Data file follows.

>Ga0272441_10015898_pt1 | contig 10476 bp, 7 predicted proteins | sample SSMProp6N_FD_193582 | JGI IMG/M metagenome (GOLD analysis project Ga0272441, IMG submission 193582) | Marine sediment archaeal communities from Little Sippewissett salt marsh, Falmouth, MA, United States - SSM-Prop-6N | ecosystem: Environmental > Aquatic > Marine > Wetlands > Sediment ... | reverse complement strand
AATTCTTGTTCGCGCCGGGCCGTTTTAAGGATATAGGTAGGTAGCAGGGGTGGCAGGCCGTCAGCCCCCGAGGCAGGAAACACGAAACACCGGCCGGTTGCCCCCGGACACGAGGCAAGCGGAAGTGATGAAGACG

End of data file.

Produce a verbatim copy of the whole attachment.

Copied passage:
>Ga0272441_10015898_pt1 | contig 10476 bp, 7 predicted proteins | sample SSMProp6N_FD_193582 | JGI IMG/M metagenome (GOLD analysis project Ga0272441, IMG submission 193582) | Marine sediment archaeal communities from Little Sippewissett salt marsh, Falmouth, MA, United States - SSM-Prop-6N | ecosystem: Environmental > Aquatic > Marine > Wetlands > Sediment ... | reverse complement strand
AATTCTTGTTCGCGCCGGGCCGTTTTAAGGATATAGGTAGGTAGCAGGGGTGGCAGGCCGTCAGCCCCCGAGGCAGGAAACACGAAACACCGGCCGGTTGCCCCCGGACACGAGGCAAGCGGAAGTGATGAAGACG